Augmentative and Alternative Communication (AAC)

Augmentative and Alternative Communication (AAC) systems help individuals who have significant difficulties using spoken words or written text to communicate successfully. These systems can be used on a short or long term basis depending on the needs of the individual.

There are many reasons children may have difficulty speaking and/or writing. These include developmental delays such as cerebral palsy, autism, mental retardation, and childhood apraxia of speech, as well as acquired disorders such as traumatic brain injury, and/ or multiple sclerosis.

An estimated two million Americans, 1.3% of the population, have a communication impairment to the extent that they are unable to use speech and/or handwriting to meet their daily communication needs. These individuals require the services of a speech-language pathologist who specializes in AAC.

Our Clinic

Our AAC Clinic assesses and supports children with spoken and written communication challenges requiring different or additional ways of communicating. For example, computer supports such as special keyboards, switches and learning software and/ or various electronic devices that have voice output or picture/word/alphabet displays.

The mission of the clinic is to develop family-centered solutions based on current best practices to meet the child’s AAC needs.

Services

  • Comprehensive assessment
  • Equipment prescriptions
  • Equipment training and support
  • Promote greater awareness of AAC for the general public

Referrals

Physician referrals to the WCEC - AAC Clinic can be initiated by contacting Karen Coulter.

Phone: (502) 588-8522
Fax: (502) 588-0721
ulautism@louisville.edu

U of L Pediatrics
571 South Floyd Street, Suite 100
Louisville, Kentucky 40202 - 3828

Additional Links

  • The American Speech-Language-Hearing Association The governing body of SLPs and Audiologist. Division 12 is the AAC special interest group. They have a discussion board.
  • AAC Institute Provides education resources, research and general information.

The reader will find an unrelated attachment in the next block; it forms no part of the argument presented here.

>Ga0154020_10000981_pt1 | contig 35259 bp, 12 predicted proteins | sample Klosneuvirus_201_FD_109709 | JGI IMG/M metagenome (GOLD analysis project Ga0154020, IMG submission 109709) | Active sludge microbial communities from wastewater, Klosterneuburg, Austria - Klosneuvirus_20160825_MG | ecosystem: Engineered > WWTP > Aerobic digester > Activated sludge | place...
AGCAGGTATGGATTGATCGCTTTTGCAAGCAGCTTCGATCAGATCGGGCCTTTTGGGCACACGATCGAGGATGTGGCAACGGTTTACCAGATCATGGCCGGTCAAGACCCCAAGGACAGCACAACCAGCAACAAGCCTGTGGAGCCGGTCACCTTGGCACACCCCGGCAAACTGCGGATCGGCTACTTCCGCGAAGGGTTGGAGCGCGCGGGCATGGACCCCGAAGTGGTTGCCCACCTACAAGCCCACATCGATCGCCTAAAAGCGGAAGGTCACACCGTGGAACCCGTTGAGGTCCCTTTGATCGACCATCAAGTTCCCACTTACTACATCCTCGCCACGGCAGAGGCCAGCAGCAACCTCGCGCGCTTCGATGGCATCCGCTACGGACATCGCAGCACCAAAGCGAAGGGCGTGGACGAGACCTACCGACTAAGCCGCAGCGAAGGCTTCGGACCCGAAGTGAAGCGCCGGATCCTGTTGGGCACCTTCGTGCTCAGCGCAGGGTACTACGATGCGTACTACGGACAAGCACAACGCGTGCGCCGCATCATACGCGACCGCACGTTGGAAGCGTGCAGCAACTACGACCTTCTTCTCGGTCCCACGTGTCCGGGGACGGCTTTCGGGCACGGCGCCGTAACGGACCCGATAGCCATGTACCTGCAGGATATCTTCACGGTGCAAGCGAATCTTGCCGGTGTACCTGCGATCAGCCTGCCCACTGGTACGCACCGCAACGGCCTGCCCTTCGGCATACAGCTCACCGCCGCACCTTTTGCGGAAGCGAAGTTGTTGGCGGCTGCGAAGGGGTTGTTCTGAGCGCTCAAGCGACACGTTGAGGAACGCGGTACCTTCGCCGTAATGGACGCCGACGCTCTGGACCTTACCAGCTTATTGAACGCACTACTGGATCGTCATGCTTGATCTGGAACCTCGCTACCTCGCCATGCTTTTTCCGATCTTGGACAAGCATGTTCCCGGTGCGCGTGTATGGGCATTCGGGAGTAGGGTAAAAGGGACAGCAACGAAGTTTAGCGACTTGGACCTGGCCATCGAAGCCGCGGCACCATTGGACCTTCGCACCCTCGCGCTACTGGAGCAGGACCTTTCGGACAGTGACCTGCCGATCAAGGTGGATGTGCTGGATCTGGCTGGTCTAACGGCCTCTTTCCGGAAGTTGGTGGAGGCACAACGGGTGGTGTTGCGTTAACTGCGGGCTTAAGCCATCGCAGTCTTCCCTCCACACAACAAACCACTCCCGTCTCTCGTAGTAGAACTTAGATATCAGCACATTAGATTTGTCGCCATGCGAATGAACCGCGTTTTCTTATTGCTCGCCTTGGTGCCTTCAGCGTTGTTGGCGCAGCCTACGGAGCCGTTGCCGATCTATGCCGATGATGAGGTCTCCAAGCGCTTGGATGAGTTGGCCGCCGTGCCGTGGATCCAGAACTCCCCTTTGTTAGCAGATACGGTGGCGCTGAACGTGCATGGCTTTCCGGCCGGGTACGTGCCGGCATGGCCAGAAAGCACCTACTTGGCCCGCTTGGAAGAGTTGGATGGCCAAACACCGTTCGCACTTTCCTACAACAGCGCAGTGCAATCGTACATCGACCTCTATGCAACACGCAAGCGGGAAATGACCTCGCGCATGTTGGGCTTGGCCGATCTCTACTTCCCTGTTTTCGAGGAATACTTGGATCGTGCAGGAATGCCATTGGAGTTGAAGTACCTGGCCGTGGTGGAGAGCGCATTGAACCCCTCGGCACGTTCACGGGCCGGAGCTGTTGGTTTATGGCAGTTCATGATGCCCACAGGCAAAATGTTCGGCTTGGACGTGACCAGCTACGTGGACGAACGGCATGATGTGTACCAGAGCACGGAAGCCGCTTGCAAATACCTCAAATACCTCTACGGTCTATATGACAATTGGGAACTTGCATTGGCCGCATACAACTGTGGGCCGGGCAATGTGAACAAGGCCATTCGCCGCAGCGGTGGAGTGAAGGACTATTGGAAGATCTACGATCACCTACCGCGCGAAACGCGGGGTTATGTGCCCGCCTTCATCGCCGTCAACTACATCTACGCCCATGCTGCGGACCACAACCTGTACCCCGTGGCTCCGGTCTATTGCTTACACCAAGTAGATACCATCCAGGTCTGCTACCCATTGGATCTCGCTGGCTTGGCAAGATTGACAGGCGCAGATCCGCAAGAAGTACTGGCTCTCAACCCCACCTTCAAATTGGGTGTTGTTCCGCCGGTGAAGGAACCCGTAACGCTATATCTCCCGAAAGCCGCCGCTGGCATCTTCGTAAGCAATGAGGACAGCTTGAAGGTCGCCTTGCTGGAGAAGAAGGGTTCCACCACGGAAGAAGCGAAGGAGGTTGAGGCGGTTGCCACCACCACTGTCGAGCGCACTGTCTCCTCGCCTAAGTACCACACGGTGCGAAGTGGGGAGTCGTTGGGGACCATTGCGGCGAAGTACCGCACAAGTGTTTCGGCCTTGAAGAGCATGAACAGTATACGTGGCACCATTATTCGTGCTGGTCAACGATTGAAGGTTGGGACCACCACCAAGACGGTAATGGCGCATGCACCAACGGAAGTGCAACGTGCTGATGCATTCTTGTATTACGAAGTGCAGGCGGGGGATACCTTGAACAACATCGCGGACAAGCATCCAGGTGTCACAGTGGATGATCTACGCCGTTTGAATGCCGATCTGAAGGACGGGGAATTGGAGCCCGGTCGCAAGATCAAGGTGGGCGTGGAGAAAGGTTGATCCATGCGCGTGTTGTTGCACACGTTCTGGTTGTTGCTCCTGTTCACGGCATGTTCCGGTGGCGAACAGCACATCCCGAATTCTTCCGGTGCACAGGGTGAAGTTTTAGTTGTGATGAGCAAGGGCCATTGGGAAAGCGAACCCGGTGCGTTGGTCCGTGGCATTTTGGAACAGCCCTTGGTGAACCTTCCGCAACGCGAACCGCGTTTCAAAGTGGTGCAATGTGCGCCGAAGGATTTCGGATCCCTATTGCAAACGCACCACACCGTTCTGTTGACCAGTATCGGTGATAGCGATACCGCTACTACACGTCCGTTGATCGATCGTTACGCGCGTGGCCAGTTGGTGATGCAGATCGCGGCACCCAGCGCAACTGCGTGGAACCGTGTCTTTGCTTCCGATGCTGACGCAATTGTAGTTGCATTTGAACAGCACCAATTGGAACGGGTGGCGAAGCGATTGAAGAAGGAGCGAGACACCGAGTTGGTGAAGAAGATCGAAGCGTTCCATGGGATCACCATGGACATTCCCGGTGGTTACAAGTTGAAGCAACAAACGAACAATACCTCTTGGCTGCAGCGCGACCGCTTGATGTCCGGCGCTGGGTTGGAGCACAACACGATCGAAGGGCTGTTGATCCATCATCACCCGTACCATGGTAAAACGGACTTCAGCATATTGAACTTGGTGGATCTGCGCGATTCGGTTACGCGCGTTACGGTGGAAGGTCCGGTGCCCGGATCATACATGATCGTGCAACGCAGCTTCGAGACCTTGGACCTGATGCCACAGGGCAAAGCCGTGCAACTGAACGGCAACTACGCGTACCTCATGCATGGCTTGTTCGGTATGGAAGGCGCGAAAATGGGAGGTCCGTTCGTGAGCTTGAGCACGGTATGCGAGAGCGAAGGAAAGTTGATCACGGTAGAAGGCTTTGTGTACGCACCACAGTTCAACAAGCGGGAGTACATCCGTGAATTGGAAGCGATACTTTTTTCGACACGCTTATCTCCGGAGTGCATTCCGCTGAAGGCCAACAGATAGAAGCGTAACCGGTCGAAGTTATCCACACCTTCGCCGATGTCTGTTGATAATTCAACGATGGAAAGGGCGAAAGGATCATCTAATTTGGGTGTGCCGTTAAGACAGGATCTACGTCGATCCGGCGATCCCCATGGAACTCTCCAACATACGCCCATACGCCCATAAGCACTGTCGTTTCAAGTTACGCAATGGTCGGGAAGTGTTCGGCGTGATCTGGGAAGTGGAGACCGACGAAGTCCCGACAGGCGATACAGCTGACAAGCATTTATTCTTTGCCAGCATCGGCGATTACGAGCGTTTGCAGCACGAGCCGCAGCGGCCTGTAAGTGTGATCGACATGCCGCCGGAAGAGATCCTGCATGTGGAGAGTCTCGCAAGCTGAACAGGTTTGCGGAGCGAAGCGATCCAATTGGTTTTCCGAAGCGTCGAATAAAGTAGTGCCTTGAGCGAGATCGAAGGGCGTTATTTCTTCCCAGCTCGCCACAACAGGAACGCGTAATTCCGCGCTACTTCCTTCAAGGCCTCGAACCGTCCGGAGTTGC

• Center for Excellence in Augmented Communication (CEAC) University at Buffalo's website provides news and event information relevant to the AAC community, including technology news & reviews, bug reports, software resources and editorials.
  • Closing the Gap Forums on various topics. They have an online, searchable version of their Resource Directory for computer-related products for people with special needs. They also have an online archive of articles from the Gap newsletter
  • Georgia Project for Assistive Technology Numerous resources to assist teachers and family members. AAC resources include informational documents, Power Point presentations, online videos, and web links. Search the Assistive Technology Resource Charts.
  • International Society of AAC ISAAC's vision: that AAC will be recognized, valued and used throughout the world. They do this by organizing events in their country or region, including conferences, workshops, newsletters and education programs. They also work to influence policies affecting people who communicate with little or no speech.
  • The Kentucky Assistive Technology Act Program (KATS Network) serves Kentucky residents of all ages with disabilities of all types, their families, employers and employment service providers, educators, health care and social service providers, and others seeking information about assistive technology (AT) and accessible information technology
  • Linda Burkhart's site Numerous free downloads, links to other websites.
  • RERC – AAC Rehabilitation Engineering Research Center on Communication Enhancement
  • RESNA Rehabilitation Engineering and Assistive Technology Society of North America. A professional society for individuals and organizations interested in technology and disability.
  • YAACK An easy and practical web site with information and guidance about AAC for young children, their parents, and teachers.